I am planning to do the Cross Slide casting (for eventual Milling Attachment), and I will do the Dial holder as well. That large steady rest looks good too!
Castings just look so much more original!
My concern is; this Metal Lathe chap (whom I have not spoken to yet), sounds like a sort of "One man business". What will we do when his products are no longer available? The casting business is not easy unless you are highly experienced. At times I feel we are the last of the last.

Not to hijak the thread, but...... I met Andy (MLA) at cabin fever and he had some of the castings for his kits on display. I was quite impressed with his die filing machine. I came home and did a little looking around and found Frank Ford's documentation of his build Just what I need, another project that I don't really have the time for. My 15yo son liked it too so it will be a joint effort for us that we are both looking forward to. MLA has some nice, well thought out products, that are quite worth the time spent on them.

That leaves me and the controls guy as the lone survivors in the engineering department. Sitting around, trying to look busy,

Not a fun or productive way to spend a day is it?
I remember the thread when you posted about getting this job, and IIRC you sounded pretty excited. I hope this works out that you can stay. Although times are tough, you will prevail. Prayers and good wishes are with you

Thanks to all of you for your kind thoughts. I made it through Friday without getting "the notice" (it seems that they notify you on Friday afternoon), so I guess I still have someplace to go on Monday.

I have built steam engines from castings from Stuart Models in England, they are high quality... There is no satisfaction like whipping up a small project that actually gives you something back...a new attachment...added versatility...etc.

I have to say that I agree wholeheartedly. I have a casting kit for a Stuart 10V engine that is patiently waiting it's turn to be built (along with a couple of other casting kits -- a 3/10 scale John Deere hit/miss engine, and 1/2 scale Briggs & Stratton model FH).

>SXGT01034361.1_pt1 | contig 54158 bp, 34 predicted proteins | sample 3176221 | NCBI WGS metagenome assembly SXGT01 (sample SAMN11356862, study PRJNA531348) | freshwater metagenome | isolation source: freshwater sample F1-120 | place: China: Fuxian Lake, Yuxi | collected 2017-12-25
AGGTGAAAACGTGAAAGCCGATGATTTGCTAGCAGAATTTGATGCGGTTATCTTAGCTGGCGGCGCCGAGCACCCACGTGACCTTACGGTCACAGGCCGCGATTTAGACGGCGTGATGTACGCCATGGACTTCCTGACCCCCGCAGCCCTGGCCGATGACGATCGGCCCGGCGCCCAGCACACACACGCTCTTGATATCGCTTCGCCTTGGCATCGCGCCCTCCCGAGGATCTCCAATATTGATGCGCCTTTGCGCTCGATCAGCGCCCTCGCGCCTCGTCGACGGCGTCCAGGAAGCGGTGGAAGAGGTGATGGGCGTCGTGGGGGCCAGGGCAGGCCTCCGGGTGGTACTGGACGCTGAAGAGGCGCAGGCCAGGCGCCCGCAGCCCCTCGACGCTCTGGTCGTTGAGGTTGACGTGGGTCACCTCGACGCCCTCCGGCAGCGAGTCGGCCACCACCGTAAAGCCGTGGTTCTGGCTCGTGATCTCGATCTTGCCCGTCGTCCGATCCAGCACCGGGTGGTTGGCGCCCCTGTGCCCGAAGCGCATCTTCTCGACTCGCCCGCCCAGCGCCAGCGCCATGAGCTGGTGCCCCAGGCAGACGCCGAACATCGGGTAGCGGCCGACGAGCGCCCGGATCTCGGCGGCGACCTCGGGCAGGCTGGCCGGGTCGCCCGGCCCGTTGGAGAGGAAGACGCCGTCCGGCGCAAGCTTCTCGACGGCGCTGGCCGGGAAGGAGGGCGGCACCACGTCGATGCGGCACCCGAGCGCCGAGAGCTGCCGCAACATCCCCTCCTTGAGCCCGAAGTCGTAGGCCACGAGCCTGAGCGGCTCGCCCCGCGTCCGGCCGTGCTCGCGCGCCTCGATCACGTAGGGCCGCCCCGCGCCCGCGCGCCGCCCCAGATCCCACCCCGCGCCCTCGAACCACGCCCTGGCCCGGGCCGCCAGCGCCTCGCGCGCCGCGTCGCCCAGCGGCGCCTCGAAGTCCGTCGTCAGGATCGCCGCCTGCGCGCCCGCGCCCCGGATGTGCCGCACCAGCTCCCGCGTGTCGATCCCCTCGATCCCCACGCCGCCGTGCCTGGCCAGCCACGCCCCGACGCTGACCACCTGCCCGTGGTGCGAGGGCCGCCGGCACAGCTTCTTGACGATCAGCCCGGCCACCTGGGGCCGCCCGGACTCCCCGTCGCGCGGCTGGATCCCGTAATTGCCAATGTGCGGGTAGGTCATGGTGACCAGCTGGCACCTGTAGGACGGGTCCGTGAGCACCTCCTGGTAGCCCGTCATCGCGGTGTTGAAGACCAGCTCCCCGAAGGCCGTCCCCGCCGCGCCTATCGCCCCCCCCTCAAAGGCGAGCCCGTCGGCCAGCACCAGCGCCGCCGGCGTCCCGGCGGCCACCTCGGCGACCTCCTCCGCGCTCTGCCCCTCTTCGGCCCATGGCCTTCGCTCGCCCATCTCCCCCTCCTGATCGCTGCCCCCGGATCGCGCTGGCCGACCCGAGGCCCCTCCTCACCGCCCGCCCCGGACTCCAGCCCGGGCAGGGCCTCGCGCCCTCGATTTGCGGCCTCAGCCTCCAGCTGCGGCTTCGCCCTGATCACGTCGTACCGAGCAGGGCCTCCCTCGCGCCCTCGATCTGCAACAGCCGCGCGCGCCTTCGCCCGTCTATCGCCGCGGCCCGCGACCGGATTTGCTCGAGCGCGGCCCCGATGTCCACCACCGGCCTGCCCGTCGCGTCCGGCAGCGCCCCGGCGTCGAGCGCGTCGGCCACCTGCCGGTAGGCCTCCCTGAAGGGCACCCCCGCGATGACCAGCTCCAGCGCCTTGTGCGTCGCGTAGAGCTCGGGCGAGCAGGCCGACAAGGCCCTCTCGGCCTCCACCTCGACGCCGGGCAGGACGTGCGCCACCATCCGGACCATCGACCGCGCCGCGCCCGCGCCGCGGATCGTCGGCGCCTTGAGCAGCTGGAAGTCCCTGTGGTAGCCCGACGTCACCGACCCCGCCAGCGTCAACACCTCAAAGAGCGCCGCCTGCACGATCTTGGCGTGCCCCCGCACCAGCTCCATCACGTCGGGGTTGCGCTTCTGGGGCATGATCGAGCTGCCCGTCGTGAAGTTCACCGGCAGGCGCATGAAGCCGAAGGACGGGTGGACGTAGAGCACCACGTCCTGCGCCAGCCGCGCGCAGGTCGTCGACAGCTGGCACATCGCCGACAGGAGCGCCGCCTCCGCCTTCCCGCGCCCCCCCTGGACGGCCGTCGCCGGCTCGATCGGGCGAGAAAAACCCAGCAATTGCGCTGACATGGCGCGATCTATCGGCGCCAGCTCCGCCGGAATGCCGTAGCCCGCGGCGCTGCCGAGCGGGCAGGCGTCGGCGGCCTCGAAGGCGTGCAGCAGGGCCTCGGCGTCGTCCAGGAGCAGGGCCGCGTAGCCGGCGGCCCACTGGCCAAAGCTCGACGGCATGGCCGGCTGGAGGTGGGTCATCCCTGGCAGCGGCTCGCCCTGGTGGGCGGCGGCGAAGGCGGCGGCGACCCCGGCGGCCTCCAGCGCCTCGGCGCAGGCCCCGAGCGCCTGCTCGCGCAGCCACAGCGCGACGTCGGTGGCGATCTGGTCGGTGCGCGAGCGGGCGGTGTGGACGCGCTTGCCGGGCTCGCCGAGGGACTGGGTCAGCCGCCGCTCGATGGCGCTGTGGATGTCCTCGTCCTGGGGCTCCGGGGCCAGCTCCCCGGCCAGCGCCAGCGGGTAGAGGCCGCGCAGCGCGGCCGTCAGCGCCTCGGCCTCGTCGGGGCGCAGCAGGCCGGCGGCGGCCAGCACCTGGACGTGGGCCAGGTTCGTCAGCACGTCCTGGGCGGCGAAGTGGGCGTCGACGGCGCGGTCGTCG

Castings just look so much more original!

Again, I agree. I think that castings lend a certain authenticity to a machined project.

My concern is: this Metal Lathe chap (whom I have not spoken to yet), sounds like a sort of "One man business". What will we do when his products are no longer available?

All the more reason to get the castings now, if you are eventually planning to make the items. That's what I did with the Briggs-Stratton kit, even though I wasn't planning to build it right away. Turns out that the guy selling the kits fell ill, unfortunately, and only managed to sell a few of them, so I'm very glad that I purchased one when I did.

If you don't mind ,could you tell me where you found JD castings .I would love to build one of those ,and I find I have the time Now.

Not sure if they are still available, but check this post for the particulars. The John Deere Model E, with it's enclosed crankcase, was something of a milestone design.
My experience is that these kits are almost always of limited availability, either by intent (to increase their collector value), or by the supplier's own patience in dealing with commercial foundries. Let me know if I can be of any further help.

Today a good friend of mine, Charles Keeney, stopped by to have me look at a tool he was having a problem with. Charles purchased my South Bend 9" Lathe with all of the tooling so I ask him to bring over the MLA-8 Indicator/Saddle Stop that I made for the lathe. I wanted to take some photos of the tool while he was here. I wish I could have photographed it on the lathe and it won't fit my Heavy 10 so I shot the pix on a guitar body. I know, that raw wood's getting kind-a oily from using it for photo stand for tools but I think it makes a nicer back ground than my old beat up work bench. Also, the short piece of .375 drill rod is to replace the indicator and using the MLA-8 for a carriage stop. Tex

That's a two inch indicator, right?
The faux SB square-head screw is terrific. They never did polish
those from the factory!
And while we're at it, how come everyones' indicators look so spiffy.
Mine looks like it's been through the laundry.

Yours gets used :p

Jim, - Your sort, sort a, right. I didn't use that stop as my every day stop, I used the stock South Bend one. It was used from time to time but it didn't get that nice coat of paint till I sold the lathe. I actually finished things for that lathe that I'd started at least 18 years ago. I sold the lathe to a good friend and promised him I'd get all the little things done. Painting lots of the parts was part of that deal. When I got it all together I felt like I sold him a car that had ugly seat covers protecting the nice original upholstery and now he can take them off and gets to enjoy the nice new seats. I won't let that happen with my new lathe (I hope????). Tex